Eventually, though, he did perform live, at least for a time, under the Carl Cox Concept moniker. “But the setup of a live set, the cost of the extra people you’d need and everything, was too much for a lot of promoters,” he says. “And for me, it was double the amount of work for the same amount of money. Also, playing live was always like flying by the seat of your pants. You know, we were using floppy disks at the time, and the machines didn’t have much memory. Things would crash — like, if I plug one more thing in, will everything fall over? So after about six or eight months of playing live, I’m like, ‘Right, I’m not doing that anymore!’ And when I got back to DJing, my popularity went from here to there,” he adds, raising his right hand from shoulder height to as high as he can possibly reach.

One measure of his success was by record sales. “When I put out my compilation album with React Records in the UK [‘Carl Cox – F.A.C.T.’, released in 1995], we were only expecting to sell 12,000 to 15,000 units total,” he says, “but in its first week of release, we sold 25,000 units.”

That first F.A.C.T. compilation — the acronym stands for ‘Future Alliance of Communication and Tecknology’, by the way — went on to sell over 500,000 units, a near impossible number for a DJ comp even in those peak-CD-sales days.  “It’s the biggest compilation album of dance music that I’ve ever sold,” he says. “And it wasn’t commercial. What it was, was everything to do with my experience of who I was as a DJ.”

The gigs were getting bigger, too. In 1997, for instance, Cox made his  debut at Berlin’s Love Parade in front of 1.5 million people. “France, Germany, Italy, Portugal, and the rest of the world were calling, and the demand for me was definitely nonstop,” he says. By the time 1997’s ‘F.A.C.T. 2’ came out in the US via the Moonshine label, followed by the debut Moonshine Over America bus tour — that year’s lineup also featured Tall Paul, Keoki, Cirrus, John Kelly, and Omar Santana — the United States was his as well.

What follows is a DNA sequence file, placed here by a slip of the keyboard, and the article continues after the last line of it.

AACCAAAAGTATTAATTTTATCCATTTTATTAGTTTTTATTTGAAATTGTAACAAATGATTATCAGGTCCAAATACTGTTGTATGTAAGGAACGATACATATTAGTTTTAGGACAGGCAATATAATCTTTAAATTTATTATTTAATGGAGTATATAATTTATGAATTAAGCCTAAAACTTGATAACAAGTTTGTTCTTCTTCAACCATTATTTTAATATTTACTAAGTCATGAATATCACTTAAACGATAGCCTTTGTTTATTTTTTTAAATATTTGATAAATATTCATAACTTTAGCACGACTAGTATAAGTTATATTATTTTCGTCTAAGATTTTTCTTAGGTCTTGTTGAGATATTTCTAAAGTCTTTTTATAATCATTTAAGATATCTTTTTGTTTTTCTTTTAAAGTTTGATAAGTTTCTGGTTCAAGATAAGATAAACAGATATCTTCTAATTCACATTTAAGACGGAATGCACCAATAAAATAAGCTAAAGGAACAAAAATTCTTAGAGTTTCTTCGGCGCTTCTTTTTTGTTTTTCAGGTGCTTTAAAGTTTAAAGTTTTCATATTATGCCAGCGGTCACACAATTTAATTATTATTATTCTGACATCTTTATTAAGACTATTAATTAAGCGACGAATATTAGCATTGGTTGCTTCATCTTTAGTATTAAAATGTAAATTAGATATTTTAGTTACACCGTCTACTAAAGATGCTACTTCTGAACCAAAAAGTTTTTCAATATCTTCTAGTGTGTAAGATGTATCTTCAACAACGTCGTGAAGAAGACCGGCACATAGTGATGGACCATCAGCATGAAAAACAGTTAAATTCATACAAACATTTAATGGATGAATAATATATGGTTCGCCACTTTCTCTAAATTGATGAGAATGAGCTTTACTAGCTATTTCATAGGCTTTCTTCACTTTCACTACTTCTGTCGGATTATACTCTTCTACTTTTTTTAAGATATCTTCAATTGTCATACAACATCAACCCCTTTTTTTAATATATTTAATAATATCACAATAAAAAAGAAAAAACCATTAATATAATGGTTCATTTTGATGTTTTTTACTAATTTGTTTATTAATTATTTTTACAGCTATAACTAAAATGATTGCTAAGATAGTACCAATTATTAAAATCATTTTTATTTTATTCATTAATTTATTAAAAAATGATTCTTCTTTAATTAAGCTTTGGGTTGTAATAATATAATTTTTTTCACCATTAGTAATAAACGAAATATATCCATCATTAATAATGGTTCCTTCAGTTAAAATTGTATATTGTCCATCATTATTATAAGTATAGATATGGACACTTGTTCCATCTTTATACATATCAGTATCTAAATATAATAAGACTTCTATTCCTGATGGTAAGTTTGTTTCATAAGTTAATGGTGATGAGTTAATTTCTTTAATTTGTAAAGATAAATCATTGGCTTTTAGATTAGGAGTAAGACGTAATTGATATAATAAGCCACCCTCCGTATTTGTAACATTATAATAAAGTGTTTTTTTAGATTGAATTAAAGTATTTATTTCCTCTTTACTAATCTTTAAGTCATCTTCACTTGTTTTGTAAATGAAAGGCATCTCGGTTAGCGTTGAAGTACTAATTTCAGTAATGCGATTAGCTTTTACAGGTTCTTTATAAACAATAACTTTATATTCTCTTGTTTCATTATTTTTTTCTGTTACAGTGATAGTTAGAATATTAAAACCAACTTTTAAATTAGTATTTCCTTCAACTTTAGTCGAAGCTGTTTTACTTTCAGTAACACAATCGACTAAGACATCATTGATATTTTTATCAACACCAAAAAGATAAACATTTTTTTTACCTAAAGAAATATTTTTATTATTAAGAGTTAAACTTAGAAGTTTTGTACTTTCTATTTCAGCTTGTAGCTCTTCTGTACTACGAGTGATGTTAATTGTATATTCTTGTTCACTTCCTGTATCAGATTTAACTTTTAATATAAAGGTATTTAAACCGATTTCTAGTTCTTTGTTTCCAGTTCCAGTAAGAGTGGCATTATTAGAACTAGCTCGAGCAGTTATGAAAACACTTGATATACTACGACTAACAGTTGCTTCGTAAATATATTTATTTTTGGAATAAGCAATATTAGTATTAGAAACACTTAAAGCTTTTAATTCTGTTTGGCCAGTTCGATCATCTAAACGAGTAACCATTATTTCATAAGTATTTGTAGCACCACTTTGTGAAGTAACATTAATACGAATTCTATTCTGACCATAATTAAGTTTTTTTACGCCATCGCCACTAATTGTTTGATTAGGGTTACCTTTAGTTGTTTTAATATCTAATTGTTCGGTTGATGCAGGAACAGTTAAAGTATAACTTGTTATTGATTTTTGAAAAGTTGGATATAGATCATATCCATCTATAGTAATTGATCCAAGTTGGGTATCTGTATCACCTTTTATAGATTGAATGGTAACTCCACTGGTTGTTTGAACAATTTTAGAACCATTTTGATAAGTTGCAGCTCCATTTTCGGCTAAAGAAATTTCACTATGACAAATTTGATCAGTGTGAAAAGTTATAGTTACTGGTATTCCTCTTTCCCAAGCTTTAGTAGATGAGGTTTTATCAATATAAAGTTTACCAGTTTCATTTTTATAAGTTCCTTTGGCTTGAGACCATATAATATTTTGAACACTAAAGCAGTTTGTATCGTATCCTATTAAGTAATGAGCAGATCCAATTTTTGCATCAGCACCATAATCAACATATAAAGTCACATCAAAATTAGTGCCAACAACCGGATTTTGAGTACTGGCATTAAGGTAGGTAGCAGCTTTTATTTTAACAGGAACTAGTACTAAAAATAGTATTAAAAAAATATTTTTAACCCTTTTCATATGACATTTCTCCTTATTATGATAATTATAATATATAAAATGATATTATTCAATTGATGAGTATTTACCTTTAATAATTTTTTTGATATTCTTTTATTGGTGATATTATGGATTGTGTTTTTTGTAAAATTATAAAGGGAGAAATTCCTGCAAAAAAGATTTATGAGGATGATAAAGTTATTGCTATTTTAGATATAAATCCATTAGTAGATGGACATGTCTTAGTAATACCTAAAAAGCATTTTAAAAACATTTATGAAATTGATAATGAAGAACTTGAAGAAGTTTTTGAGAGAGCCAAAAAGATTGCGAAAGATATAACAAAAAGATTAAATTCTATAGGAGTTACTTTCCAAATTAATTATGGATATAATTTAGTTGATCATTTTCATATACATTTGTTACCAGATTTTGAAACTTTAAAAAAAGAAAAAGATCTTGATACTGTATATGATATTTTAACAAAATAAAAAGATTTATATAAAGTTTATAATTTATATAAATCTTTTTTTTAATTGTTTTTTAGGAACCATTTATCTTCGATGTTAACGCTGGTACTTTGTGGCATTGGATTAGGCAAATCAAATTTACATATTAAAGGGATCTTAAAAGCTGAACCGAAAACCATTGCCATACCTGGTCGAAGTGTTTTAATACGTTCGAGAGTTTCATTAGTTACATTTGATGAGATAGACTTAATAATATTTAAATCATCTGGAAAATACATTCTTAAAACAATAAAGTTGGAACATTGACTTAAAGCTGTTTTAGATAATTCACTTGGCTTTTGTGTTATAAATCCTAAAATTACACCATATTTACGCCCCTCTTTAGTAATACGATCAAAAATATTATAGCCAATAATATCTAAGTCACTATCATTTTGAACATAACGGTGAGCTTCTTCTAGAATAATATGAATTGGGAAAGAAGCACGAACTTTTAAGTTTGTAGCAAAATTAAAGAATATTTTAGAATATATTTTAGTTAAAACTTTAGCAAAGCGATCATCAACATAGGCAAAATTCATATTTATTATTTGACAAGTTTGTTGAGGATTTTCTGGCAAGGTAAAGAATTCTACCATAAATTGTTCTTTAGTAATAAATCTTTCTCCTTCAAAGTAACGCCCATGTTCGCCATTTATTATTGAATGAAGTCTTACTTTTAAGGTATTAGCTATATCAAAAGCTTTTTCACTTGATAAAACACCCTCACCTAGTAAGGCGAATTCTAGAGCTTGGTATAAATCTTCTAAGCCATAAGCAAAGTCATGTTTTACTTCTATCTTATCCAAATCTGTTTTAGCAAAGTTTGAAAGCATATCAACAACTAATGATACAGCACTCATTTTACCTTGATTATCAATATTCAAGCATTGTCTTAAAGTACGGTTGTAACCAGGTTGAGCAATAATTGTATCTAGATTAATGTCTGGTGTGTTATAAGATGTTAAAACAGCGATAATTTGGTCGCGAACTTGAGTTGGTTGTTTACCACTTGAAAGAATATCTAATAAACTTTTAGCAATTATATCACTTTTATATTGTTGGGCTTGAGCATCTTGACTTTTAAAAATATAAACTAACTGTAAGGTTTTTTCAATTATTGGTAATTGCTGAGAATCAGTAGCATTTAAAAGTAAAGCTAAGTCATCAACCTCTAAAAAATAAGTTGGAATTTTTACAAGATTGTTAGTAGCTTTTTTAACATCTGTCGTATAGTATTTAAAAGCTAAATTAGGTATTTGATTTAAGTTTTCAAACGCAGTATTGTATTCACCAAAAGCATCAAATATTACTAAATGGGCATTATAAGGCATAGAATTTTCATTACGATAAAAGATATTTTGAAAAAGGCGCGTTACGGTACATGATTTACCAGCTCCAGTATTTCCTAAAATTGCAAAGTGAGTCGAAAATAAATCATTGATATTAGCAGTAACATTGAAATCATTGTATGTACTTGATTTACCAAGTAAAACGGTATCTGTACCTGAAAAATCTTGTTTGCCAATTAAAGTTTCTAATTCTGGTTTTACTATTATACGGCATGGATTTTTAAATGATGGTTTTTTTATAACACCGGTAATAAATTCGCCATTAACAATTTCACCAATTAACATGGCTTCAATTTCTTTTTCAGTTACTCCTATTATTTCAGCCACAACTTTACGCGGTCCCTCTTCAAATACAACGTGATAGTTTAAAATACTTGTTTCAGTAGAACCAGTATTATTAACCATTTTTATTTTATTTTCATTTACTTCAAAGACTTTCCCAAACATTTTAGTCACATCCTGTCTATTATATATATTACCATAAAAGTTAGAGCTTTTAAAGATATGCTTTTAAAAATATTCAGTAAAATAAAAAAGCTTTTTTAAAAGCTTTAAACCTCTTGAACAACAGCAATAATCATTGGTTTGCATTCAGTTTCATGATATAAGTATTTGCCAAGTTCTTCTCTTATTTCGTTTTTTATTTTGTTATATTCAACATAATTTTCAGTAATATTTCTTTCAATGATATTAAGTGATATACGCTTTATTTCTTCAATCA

In the decades since, his career has seemingly been on cruise control: Club dates, releases, festivals, compilations, more gigs, repeat. It would be enough to wear a mere mortal down. It’s quite possible that Cox suffers the drudgery, the angst, or the occasional bout of existential dread that the rest of us are prone to suffer, yet over two hours of conversation, he shows little sign of such burdens — the closest he gets is when the subject of the pandemic and subsequent forced hiatus from that constant gigging comes up.

Carl Cox playing at the love parade in 1998

"For 30 years, I had not stopped at all. It took a pandemic to stop me. I sat there and took a breath and took stock of what’s going on around us. But you know, the pandemic really shook up the industry, because it is all getting way too easy and blasé. People were like, ‘Yeah, I’m a DJ, give me millions’"